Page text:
Note especially the use of punctuation in these references. Note also that the place of publication is always a city, never a state or country. If the place of publication is not one of the major publishing centers [i.e., New York, London, Boston, Paris, Los Angeles, San Francisco, Chicago], indicate the city and the state. Finally with publishers names do not include words such as "Limited," "Inc." or "Publishing Company.".

Later references to the same author can just give his or her last name and the page number. Do not use "p" or "pg".: for example:-

5 Cobban, 26.
6 Monter, ??.

Do not use Latin reference abbreviations such as ibid., idem, or op.cit. They are unclear nowadays and look distinctly old-fashioned. Your aim is to present information as clearly as possible.

More information on footnotes can be found quickly in Webster's Tenth New Collegiate Dictionary, (Springfield, Mass.: Merriam-Webster, 1993).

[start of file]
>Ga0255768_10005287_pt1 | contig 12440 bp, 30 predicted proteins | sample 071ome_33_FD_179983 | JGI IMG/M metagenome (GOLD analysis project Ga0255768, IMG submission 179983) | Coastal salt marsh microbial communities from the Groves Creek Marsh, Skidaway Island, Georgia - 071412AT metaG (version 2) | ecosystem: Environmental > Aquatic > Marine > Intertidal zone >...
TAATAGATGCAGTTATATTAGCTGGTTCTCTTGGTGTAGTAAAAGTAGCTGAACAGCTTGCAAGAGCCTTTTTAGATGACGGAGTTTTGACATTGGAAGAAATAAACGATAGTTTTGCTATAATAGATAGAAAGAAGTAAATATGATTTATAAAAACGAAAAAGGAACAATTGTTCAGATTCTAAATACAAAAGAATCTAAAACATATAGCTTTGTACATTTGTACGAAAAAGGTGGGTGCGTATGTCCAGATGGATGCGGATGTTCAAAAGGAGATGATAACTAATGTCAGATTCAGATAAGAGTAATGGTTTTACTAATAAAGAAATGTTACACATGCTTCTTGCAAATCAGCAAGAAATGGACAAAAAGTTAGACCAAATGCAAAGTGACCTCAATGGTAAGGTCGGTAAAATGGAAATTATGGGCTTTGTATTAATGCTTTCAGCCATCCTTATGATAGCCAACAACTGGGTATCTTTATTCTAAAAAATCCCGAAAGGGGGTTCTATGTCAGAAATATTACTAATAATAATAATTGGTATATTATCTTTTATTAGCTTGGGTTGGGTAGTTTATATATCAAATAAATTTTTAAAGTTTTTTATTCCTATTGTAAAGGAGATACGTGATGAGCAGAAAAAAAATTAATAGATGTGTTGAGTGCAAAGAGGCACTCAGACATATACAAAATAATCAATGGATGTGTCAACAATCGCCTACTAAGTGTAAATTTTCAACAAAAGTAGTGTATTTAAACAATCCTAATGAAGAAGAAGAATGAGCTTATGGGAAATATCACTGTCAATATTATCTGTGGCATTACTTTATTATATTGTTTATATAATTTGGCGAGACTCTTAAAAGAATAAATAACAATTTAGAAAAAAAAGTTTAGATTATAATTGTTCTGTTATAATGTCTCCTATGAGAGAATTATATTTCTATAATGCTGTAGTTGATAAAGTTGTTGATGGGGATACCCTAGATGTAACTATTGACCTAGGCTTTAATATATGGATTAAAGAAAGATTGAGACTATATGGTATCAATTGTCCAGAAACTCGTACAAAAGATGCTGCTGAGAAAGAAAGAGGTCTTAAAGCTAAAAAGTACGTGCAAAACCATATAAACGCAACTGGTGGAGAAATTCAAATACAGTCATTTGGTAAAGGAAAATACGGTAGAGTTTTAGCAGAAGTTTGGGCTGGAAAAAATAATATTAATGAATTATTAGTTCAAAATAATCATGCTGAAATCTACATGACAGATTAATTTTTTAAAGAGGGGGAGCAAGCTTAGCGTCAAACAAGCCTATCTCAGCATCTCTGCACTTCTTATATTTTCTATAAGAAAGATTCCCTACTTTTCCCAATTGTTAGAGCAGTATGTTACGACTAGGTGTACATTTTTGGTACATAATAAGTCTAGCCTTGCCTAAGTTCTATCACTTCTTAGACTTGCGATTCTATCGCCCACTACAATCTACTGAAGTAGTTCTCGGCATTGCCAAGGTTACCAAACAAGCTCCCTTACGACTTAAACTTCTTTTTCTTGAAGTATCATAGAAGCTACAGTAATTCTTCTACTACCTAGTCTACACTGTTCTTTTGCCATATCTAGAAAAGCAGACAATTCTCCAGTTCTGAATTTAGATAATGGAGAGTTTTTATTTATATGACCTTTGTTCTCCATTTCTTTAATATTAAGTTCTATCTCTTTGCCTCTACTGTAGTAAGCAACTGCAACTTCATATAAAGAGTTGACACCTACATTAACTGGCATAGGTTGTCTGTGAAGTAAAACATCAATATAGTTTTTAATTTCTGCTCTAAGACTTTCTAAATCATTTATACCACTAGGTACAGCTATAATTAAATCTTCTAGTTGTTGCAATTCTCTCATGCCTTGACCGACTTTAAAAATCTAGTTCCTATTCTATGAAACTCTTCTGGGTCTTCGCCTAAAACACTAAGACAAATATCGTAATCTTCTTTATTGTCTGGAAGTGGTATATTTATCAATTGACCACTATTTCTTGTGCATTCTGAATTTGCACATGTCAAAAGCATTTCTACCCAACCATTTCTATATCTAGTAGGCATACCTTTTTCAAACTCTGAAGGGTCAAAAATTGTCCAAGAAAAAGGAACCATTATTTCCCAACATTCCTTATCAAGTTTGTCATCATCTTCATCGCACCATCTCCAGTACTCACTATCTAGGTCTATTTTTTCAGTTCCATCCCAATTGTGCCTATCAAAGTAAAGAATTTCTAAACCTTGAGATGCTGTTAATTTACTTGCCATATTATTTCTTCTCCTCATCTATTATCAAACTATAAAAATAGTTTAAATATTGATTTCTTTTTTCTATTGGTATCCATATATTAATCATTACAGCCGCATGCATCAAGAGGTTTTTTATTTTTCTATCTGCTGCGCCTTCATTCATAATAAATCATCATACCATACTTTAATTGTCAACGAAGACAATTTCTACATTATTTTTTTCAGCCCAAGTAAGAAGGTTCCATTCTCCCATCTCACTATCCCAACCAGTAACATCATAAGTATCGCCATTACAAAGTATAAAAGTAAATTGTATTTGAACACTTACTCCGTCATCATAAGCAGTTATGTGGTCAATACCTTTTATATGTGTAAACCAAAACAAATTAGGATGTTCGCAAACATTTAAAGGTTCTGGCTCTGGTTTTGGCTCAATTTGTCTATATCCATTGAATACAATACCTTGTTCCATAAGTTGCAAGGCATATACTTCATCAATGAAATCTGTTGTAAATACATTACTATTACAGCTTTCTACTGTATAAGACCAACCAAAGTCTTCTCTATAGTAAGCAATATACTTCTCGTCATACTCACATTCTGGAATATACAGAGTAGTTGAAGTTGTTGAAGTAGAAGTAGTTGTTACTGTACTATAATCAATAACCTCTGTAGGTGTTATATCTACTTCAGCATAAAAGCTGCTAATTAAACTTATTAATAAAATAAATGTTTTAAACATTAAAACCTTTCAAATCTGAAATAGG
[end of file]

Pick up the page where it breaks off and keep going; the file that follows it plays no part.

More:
The alternative system of citation is the parenthetical references system used in some fields of academic study. It is not used in history, but you may wish to investigate it for other classes.

V. Bibliography

For a college paper your bibliography or booklist should list all the books and articles you have consulted in writing your paper. It should contain the same information as your first citation in a footnote but in a slightly different order. For example:-

Bridenthal, Renate and Claudia Koonz, eds. Becoming Visible: Women in European History. 2d ed. Boston: Houghton Mifflin, 1987.